Music From Japan Festival 2000 included performances in Fukushima, Japan, Washington DC and New York City.
Both the February 9 Washington, DC performance, (held at Japan Information and Cultural Center, in the Japanese Embassy) and the February 13 New York City concert (held at Merkin Concert Hall) featured the renowned master of the Tsugaru shamisen, Chikuzan Takahashi II, who performed traditional pieces for shamisen and voice including “Shamisen Yosare,” “Tsugaru Aiya-bushi,” and “The Sand Dunes of Tosa”; her own compositions set to texts by the avant-garde poet-playwright Shuji Terayama and Misuzu Kaneko; and shamisen improvisation.
The New York concert was followed by a symposium – “Music from Japan: Searching Its Origins” and a keynote lecture – “The Aesthetic Roots of Japanese Music” during which musicologist Tomiko Kojima traced the roots of Japanese music to its earliest existence. Interpreter Sharon Nakazato moderated the panel.
On February 12, Music From Japan held an evening of events in New York at Merkin Concert Hall starting with a lecture on the music & life of Hikaru Hayashi, which featured Mr. Hayashi with Sharon Nakazato as interpreter.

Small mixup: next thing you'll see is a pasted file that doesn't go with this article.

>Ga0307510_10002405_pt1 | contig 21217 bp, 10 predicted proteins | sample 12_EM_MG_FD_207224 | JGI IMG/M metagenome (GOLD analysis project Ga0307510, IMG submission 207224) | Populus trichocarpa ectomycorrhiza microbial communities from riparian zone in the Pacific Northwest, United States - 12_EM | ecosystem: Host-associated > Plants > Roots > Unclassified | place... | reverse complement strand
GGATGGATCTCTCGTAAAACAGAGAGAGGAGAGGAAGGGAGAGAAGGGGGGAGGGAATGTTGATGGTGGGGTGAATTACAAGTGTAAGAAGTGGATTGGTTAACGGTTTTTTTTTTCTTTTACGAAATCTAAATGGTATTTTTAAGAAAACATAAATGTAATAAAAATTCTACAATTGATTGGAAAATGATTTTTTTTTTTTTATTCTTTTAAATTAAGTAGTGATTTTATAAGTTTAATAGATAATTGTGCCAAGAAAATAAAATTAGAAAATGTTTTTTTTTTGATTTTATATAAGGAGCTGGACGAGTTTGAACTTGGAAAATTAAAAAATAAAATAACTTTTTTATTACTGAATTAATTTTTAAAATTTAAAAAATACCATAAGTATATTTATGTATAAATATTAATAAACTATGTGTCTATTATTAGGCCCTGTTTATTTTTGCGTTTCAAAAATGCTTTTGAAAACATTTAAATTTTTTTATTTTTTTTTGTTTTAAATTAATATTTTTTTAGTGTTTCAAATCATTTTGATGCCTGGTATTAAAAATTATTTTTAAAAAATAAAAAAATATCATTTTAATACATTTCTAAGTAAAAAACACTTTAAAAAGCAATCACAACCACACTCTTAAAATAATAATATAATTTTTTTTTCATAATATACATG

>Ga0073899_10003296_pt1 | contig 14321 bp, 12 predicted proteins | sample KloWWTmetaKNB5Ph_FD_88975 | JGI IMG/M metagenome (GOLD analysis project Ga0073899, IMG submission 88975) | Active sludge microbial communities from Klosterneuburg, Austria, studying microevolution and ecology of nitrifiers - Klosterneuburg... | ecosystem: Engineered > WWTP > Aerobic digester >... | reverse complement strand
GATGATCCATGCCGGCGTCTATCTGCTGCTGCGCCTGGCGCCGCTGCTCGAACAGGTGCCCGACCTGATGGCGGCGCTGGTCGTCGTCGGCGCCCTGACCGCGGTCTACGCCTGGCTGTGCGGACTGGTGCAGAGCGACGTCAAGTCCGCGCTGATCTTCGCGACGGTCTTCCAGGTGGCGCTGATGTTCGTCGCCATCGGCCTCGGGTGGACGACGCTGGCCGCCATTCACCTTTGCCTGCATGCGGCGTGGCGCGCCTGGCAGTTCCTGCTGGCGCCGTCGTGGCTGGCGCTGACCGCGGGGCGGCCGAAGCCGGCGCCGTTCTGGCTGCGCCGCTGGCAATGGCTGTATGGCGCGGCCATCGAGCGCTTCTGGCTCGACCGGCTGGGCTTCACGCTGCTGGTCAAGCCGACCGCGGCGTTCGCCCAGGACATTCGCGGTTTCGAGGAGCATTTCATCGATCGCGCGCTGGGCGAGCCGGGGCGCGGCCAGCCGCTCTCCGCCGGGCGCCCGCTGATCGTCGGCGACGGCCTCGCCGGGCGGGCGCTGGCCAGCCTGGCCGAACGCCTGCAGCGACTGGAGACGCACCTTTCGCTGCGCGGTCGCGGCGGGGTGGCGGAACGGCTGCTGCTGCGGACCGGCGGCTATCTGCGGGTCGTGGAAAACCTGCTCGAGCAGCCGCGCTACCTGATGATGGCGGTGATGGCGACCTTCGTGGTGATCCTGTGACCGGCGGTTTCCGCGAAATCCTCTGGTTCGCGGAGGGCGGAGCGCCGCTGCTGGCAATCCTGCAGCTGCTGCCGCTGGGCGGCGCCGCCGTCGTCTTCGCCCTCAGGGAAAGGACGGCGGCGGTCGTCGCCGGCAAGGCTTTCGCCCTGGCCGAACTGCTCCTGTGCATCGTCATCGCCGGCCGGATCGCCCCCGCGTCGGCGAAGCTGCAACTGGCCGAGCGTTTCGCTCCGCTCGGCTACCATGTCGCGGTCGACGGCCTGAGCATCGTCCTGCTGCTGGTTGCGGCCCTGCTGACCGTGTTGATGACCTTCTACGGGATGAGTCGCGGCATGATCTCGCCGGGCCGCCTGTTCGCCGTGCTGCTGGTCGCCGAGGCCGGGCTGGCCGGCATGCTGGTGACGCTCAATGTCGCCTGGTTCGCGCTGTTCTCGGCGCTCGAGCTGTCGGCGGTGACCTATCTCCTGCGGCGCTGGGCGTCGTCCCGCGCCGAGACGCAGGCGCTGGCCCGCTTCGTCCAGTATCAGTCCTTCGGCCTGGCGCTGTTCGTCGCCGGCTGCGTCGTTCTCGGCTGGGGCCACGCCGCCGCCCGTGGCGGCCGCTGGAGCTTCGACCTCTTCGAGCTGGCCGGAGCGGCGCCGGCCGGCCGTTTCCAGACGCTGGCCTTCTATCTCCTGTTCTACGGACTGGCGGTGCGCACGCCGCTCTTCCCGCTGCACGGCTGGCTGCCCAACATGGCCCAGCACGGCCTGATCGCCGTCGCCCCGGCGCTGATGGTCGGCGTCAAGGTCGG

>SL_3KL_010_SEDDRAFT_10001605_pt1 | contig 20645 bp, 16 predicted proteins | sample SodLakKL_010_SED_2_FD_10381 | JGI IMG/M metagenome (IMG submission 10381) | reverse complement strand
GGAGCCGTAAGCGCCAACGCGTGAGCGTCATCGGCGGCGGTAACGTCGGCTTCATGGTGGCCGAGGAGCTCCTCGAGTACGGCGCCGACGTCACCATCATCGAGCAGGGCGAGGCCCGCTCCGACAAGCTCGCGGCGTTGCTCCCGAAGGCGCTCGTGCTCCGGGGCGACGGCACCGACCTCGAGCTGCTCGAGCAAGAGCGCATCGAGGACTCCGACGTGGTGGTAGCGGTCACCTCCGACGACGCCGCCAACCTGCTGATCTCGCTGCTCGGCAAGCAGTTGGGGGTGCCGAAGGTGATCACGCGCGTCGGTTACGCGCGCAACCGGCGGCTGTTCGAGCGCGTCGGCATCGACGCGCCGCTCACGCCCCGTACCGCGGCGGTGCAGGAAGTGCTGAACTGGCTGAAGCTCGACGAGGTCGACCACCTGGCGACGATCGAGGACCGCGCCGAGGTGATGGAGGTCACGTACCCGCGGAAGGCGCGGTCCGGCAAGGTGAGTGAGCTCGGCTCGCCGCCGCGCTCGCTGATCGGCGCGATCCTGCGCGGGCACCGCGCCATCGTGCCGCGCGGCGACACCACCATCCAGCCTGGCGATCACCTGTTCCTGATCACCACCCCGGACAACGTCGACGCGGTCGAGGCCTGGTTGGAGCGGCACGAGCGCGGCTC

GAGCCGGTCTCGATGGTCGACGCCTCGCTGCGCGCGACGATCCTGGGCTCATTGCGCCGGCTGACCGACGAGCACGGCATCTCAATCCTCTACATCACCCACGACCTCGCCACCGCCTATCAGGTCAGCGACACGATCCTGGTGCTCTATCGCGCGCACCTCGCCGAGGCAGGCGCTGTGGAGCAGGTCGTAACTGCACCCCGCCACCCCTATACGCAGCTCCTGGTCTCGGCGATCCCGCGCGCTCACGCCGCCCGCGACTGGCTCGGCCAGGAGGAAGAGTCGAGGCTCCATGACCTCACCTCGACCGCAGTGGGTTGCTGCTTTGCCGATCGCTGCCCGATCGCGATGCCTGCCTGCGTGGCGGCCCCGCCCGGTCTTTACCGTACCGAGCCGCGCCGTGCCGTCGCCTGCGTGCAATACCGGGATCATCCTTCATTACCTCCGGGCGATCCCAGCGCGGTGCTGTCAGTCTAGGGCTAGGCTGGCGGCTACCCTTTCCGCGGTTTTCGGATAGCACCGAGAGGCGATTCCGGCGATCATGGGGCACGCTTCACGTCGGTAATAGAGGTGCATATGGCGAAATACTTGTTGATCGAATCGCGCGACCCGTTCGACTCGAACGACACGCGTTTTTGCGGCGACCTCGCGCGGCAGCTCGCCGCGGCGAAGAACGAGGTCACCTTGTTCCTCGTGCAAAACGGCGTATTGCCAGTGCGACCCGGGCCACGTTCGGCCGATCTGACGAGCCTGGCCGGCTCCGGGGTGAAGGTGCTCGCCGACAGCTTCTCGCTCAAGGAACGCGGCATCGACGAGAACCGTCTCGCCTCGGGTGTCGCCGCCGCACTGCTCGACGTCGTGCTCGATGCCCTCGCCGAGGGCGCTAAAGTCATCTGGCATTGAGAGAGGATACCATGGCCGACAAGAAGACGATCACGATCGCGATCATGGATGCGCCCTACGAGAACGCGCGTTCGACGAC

This was followed by a concert spotlighting the works of Hikaru Hayashi.
The Tokyo String Quartet gave a world premiere of a Music From Japan commission with funds provided by the Mary Flagler Cary Charitable Trust. A monumental choral work which starkly and movingly chronicled the aftermath of the atomic bombing of Hiroshima, Little Landscapes of Hiroshima for Mixed Chorus (1967/68) with text by Tamiki Hara, was performed by The Vox Vocal Ensemble (George Steel, director). The composer gave a cameo performance in his Sonata for Flute and Piano (1958/71), yet another Music From Japan commission to see its world premiere that evening.
Performers also included Martin Goldray and Hikaru Hayashi, piano; Susan Palma Nidel, flute; Eriko Sato, violin.